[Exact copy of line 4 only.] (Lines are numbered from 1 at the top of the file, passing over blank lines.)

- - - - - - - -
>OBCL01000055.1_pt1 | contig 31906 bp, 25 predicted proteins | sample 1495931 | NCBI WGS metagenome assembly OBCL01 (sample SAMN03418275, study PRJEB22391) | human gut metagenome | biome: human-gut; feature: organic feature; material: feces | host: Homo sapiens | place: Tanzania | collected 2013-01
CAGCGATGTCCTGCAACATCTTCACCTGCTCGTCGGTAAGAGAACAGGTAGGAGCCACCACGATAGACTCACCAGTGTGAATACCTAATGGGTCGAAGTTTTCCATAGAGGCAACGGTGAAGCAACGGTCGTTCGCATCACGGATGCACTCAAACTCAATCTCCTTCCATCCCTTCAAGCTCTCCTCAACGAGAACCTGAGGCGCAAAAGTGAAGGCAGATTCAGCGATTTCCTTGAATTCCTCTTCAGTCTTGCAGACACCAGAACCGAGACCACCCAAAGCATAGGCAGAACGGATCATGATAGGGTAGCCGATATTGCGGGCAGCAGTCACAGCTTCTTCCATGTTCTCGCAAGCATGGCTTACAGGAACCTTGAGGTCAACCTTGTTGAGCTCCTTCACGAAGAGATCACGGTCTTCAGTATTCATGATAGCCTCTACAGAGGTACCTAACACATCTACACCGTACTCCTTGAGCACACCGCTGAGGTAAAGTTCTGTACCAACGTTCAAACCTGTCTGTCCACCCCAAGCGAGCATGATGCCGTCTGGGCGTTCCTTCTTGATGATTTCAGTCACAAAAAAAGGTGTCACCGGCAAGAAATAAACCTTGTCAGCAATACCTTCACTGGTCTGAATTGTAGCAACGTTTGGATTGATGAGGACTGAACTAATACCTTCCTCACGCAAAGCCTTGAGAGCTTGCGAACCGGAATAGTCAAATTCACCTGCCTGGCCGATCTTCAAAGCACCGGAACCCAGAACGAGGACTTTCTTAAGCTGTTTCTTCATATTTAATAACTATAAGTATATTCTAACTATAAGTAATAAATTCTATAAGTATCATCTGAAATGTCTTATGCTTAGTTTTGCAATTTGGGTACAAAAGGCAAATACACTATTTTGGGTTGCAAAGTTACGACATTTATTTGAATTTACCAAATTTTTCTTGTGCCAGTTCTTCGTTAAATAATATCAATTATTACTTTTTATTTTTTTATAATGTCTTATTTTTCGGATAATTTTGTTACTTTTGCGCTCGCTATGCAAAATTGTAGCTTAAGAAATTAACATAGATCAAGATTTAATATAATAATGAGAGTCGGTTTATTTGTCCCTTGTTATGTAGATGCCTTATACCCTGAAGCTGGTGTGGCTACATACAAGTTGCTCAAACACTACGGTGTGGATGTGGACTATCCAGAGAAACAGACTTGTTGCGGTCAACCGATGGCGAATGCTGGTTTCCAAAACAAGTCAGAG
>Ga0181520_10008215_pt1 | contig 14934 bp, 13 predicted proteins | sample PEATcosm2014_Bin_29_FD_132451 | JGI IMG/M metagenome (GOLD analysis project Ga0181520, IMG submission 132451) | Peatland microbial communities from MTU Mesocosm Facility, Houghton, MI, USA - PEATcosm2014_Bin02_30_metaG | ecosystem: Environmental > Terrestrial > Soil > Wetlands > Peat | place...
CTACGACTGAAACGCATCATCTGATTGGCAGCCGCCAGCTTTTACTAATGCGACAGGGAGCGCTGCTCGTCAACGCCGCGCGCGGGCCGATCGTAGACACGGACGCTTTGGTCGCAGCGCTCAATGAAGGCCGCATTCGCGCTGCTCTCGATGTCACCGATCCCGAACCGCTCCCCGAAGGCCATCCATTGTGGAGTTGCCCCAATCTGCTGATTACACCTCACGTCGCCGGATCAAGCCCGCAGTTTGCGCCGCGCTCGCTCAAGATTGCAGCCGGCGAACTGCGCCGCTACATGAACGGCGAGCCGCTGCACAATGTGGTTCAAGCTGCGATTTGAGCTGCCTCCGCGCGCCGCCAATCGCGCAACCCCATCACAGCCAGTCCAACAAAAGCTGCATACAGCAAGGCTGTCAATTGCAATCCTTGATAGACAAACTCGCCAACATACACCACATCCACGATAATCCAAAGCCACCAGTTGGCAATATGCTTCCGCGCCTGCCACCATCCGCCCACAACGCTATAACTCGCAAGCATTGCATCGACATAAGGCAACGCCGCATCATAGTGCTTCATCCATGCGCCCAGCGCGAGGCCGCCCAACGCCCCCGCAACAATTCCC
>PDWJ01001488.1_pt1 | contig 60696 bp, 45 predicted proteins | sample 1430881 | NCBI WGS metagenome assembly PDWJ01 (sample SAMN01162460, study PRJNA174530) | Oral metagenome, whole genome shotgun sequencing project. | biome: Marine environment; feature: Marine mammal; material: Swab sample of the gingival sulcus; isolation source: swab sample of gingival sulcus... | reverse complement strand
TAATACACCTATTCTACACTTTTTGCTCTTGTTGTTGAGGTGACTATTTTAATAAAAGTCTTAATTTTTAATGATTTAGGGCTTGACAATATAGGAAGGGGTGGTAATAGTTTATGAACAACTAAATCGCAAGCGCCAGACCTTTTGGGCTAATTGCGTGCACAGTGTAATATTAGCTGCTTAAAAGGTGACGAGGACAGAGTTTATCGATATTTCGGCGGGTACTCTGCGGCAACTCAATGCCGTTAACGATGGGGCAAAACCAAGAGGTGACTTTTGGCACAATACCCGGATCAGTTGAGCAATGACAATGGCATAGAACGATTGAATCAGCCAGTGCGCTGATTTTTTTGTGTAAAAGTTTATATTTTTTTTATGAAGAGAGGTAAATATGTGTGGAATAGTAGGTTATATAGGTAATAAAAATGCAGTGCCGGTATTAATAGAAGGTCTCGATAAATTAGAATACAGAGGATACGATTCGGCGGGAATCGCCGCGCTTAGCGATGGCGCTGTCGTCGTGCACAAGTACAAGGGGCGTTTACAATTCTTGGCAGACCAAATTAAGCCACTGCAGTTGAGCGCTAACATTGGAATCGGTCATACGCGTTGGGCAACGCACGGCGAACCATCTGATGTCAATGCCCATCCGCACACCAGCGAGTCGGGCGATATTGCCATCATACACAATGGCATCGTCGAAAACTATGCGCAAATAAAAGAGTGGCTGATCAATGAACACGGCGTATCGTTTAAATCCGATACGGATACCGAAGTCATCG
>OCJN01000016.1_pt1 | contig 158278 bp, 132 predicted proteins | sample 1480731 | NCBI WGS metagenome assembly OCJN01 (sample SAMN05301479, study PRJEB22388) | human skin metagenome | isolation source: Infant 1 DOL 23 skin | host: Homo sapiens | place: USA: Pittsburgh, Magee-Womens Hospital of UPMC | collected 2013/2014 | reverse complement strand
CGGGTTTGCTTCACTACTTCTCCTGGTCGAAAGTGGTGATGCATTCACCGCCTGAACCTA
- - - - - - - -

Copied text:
CTACGACTGAAACGCATCATCTGATTGGCAGCCGCCAGCTTTTACTAATGCGACAGGGAGCGCTGCTCGTCAACGCCGCGCGCGGGCCGATCGTAGACACGGACGCTTTGGTCGCAGCGCTCAATGAAGGCCGCATTCGCGCTGCTCTCGATGTCACCGATCCCGAACCGCTCCCCGAAGGCCATCCATTGTGGAGTTGCCCCAATCTGCTGATTACACCTCACGTCGCCGGATCAAGCCCGCAGTTTGCGCCGCGCTCGCTCAAGATTGCAGCCGGCGAACTGCGCCGCTACATGAACGGCGAGCCGCTGCACAATGTGGTTCAAGCTGCGATTTGAGCTGCCTCCGCGCGCCGCCAATCGCGCAACCCCATCACAGCCAGTCCAACAAAAGCTGCATACAGCAAGGCTGTCAATTGCAATCCTTGATAGACAAACTCGCCAACATACACCACATCCACGATAATCCAAAGCCACCAGTTGGCAATATGCTTCCGCGCCTGCCACCATCCGCCCACAACGCTATAACTCGCAAGCATTGCATCGACATAAGGCAACGCCGCATCATAGTGCTTCATCCATGCGCCCAGCGCGAGGCCGCCCAACGCCCCCGCAACAATTCCC